Virginia Opera, The Official Opera Company of the Commonwealth, is gearing up for its second main stage production of the season, Daniel Catán's opera Il Postino (The Postman) on November 16 at 8 p.m. and Sunday, November 17 at 2 p.m. The production is a collaboration with Chicago Opera Theater and Albuquerque’s Opera Southwest and will travel to both locations later in the season.
Based on the 1994 Oscar-winning film, the opera follows a hapless mailman who befriends the Nobel Prize-winning poet Pablo Neruda to help him find the words to reveal his heart to the woman he loves. A new take on a timeless theme of love, friendship, loyalty, and conviction, set against the spiritual and political conflicts of a small Italian village during the 1950s. Sung in Spanish with English Supertitles.
The artistic team putting on the production includes Adam Turner, Virginia Opera’s Artistic Director, who will return to the podium for this production, conducting the Virginia Symphony Orchestra. Tenor Daniel Montenegro will make his Virginia Opera company debut as Mario Ruoppolo; soprano and Arlington, Virginia-native Danielle Talamantes as Beatrice; tenor Raúl Melo, who sings the role of legendary poet Pablo Neruda; and Russian-American soprano Inna Dukach will sing the part of Matilde Neruda. Also marking her Virginia Opera debut is Stage Director Crystal Manich. Manich is currently Artistic Director of Minneapolis’s Mill City Summer Opera and recently was honored with the Audience Award at the 2018 Great Lakes International Shorts Festival for her first short film L’Ivresse, which explores opera in film.
Maestro Adam Turner, tenor Daniel Montenegro, and Stage Director Crystal Manich sat down with the Center to talk about the opera, production details, and their collaboration with Chicago Theater and Opera Southwest.
The composer Daniel Catán is often compared to Puccini—do you agree with this comparison? What will the traditional opera audience member appreciate from this production?
Daniel Montenegro: Catán is often compared to Puccini, and I can see why. They both are melodic and possess beautiful, sweeping lines. However, I believe that once you dive more deeply into his works, you begin to discover that Catán has his own unique sound and style, which is not found in Puccini’s genius but is all his own. I have had the pleasure of performing a majority of his operas, and with that my ear can pick out his sound immediately—it’s truly unique!
Crystal Manich: I agree with the assessment that Catán can remind you of Puccini. He uses music in the same way Puccini does—the themes are repeated to achieve transformation and the forwarding of the characters’ journey. Like Puccini, Catán’s music is accessible to the contemporary ear and, therefore, can be enjoyed by experienced opera-goers, or those who are new to the art form.
How is Il Postino different than a classic opera? What will an opera novice appreciate about this opera?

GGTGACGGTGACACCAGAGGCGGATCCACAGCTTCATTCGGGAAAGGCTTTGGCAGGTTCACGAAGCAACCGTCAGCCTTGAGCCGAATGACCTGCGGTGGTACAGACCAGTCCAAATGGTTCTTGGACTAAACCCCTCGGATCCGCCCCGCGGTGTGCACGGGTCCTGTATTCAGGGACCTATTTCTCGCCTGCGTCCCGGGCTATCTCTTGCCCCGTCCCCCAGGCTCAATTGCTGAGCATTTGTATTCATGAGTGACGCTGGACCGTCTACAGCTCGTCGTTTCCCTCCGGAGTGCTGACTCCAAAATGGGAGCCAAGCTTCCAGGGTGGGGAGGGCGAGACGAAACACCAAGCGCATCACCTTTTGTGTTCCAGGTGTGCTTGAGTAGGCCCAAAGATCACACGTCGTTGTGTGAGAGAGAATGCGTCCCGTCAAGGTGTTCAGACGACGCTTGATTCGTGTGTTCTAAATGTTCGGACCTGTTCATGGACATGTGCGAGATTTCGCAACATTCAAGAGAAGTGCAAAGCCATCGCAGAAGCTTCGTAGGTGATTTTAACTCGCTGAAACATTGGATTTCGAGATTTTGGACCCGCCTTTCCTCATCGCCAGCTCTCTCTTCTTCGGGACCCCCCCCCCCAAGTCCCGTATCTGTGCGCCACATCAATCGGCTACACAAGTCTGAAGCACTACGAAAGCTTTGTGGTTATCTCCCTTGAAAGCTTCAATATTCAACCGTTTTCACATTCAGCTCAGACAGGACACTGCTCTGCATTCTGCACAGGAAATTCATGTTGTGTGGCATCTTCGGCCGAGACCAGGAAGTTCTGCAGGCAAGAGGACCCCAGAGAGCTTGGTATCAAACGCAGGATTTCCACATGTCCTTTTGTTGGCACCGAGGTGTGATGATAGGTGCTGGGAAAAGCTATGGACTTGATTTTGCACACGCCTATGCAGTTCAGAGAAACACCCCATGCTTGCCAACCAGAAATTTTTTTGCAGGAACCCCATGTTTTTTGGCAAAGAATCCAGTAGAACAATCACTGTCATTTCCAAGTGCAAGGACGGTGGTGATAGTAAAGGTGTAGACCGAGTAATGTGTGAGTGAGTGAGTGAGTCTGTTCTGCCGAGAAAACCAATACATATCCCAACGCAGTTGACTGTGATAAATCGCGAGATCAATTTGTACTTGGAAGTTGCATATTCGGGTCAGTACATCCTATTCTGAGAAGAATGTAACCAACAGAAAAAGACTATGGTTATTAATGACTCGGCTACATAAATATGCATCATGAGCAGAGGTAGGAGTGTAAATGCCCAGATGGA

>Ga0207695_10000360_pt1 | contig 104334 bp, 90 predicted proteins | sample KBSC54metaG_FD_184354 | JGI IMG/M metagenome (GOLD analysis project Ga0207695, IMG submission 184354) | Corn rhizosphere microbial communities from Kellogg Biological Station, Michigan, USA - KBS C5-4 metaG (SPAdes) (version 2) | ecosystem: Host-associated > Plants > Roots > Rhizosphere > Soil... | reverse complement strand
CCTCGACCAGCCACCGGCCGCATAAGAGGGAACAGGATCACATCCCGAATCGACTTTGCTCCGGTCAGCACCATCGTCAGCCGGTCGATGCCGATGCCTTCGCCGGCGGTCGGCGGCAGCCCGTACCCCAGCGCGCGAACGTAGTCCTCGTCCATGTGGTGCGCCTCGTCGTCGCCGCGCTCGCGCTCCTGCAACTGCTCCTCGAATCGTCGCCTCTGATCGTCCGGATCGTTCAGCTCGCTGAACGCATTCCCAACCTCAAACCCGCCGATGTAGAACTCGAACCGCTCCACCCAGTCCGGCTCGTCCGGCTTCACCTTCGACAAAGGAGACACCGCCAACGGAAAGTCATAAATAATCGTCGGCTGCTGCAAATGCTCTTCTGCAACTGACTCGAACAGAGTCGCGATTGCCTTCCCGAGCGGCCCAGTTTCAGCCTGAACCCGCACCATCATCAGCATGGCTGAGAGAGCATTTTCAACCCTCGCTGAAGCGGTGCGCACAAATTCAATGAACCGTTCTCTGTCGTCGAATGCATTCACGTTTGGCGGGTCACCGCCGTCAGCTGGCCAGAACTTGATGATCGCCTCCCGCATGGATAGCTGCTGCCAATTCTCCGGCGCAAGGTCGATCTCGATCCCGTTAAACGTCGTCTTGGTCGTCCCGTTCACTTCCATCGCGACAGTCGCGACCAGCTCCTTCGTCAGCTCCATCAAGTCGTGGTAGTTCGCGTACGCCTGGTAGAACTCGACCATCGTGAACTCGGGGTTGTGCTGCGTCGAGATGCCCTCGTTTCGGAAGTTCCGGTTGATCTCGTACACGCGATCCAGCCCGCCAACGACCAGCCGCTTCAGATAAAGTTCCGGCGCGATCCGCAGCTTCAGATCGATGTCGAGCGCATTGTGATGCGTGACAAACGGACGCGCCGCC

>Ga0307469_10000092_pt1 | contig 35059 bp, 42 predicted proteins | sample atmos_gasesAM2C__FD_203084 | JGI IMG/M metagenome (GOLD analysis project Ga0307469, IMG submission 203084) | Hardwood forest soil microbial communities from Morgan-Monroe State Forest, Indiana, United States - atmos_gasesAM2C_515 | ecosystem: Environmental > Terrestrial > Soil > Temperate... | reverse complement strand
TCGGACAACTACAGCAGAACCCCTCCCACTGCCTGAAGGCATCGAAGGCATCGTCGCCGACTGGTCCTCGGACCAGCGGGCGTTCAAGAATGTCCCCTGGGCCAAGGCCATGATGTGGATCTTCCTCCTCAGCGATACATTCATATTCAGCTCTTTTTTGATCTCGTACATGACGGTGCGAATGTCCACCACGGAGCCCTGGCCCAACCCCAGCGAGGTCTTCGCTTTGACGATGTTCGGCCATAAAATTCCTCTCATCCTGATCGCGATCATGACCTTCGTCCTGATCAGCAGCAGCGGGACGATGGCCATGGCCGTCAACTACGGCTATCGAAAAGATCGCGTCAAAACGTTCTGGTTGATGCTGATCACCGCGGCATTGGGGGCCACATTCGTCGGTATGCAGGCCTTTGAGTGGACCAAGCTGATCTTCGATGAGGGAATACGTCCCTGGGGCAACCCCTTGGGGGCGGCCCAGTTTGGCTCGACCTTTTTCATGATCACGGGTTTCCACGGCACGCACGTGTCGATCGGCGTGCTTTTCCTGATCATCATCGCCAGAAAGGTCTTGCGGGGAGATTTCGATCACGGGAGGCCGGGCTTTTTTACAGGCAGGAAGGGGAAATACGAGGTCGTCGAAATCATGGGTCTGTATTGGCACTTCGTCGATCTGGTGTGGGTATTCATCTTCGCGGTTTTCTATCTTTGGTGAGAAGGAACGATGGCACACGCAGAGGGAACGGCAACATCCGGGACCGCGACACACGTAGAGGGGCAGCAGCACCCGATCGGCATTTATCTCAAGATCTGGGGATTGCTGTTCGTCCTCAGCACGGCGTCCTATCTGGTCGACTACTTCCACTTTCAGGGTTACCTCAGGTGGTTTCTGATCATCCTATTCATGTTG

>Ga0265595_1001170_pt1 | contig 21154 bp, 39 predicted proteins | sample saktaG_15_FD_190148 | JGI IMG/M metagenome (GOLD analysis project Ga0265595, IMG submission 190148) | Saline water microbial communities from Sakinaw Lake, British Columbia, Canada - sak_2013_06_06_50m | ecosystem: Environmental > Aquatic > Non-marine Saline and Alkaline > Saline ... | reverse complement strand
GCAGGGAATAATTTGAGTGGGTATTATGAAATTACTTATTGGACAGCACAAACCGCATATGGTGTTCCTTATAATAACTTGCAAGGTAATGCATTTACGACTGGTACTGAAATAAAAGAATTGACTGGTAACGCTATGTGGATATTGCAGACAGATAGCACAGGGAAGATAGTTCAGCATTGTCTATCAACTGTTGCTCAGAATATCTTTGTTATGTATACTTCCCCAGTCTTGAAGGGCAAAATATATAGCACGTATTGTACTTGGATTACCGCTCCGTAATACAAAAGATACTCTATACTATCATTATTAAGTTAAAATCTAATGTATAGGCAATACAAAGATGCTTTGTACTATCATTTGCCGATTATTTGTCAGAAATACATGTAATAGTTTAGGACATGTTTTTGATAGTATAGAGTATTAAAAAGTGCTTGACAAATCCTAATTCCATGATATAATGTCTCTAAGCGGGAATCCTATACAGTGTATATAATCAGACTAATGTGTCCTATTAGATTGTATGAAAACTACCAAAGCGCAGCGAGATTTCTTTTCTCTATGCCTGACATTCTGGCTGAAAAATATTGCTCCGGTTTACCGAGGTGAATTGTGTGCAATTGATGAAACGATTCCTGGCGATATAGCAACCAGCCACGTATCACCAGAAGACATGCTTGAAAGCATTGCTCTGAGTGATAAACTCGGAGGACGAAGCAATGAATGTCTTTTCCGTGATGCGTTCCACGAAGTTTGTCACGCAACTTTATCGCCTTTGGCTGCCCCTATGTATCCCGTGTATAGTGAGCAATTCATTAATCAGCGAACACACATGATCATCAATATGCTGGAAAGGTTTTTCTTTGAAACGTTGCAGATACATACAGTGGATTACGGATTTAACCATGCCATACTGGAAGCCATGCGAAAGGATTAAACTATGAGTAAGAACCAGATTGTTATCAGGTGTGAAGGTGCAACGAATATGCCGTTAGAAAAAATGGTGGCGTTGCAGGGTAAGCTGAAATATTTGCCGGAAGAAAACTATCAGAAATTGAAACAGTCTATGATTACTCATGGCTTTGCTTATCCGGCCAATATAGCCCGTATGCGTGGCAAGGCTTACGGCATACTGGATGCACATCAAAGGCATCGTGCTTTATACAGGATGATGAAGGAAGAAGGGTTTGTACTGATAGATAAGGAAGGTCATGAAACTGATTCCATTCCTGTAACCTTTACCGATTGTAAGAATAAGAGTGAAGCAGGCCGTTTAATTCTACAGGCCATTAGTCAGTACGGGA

Adam Turner: The only difference between Il Postino and a so-called “classic” opera it that the ink is still fresh! Daniel Catán’s opera premiered in 2010, and we’re only a decade into introducing the work to opera audiences, though I feel confident it will continue to thrive and hold its own with the “classics.” An opera novice will find all the typical things—vocal beauty, compelling storytelling, a rich orchestral tapestry, captivating design, etc.
Daniel Montenegro: I think a big difference is that it is very cinematic. That is, it moves along like a movie—time is not static—days sometimes pass through/with the music not like in traditional opera where that mostly only happens between the music. A novice will be able to pick that up and follow along with the story with no problem. Also, this allows the plot to move without any real pauses in the story, as in traditional operas.
Crystal Manich: Il Postino sometimes feels like a hybrid of smart musical theater with sweeping passages that remind us of operas by Puccini. We are aiming to match Catán’s musical brilliance with a stunning visual production that will incorporate scenic movement and projections to convey both the simple life of the characters and a heightened consciousness thanks to the transcending poetry of Pablo Neruda.
Can you tell me a little more about the design aspects of the production?
Crystal Manich: The opera is written in a series of mostly short scenes, anchored by some longer scenes. This is a challenge for onstage performance. We have a set that rotates to make the transitions between scenes seamless and lyrical, like the music.
Do you have a favorite aria or duet?
Daniel Montenegro: My favorite aria is Neruda’s opening aria “Desnuda” it’s so beautiful! I wish Mario could sing it! My favorite duet is the first duet with Mario and Neruda; it’s fun to sing and act—it’s kind of a “first meeting” love duet in its own sense actually!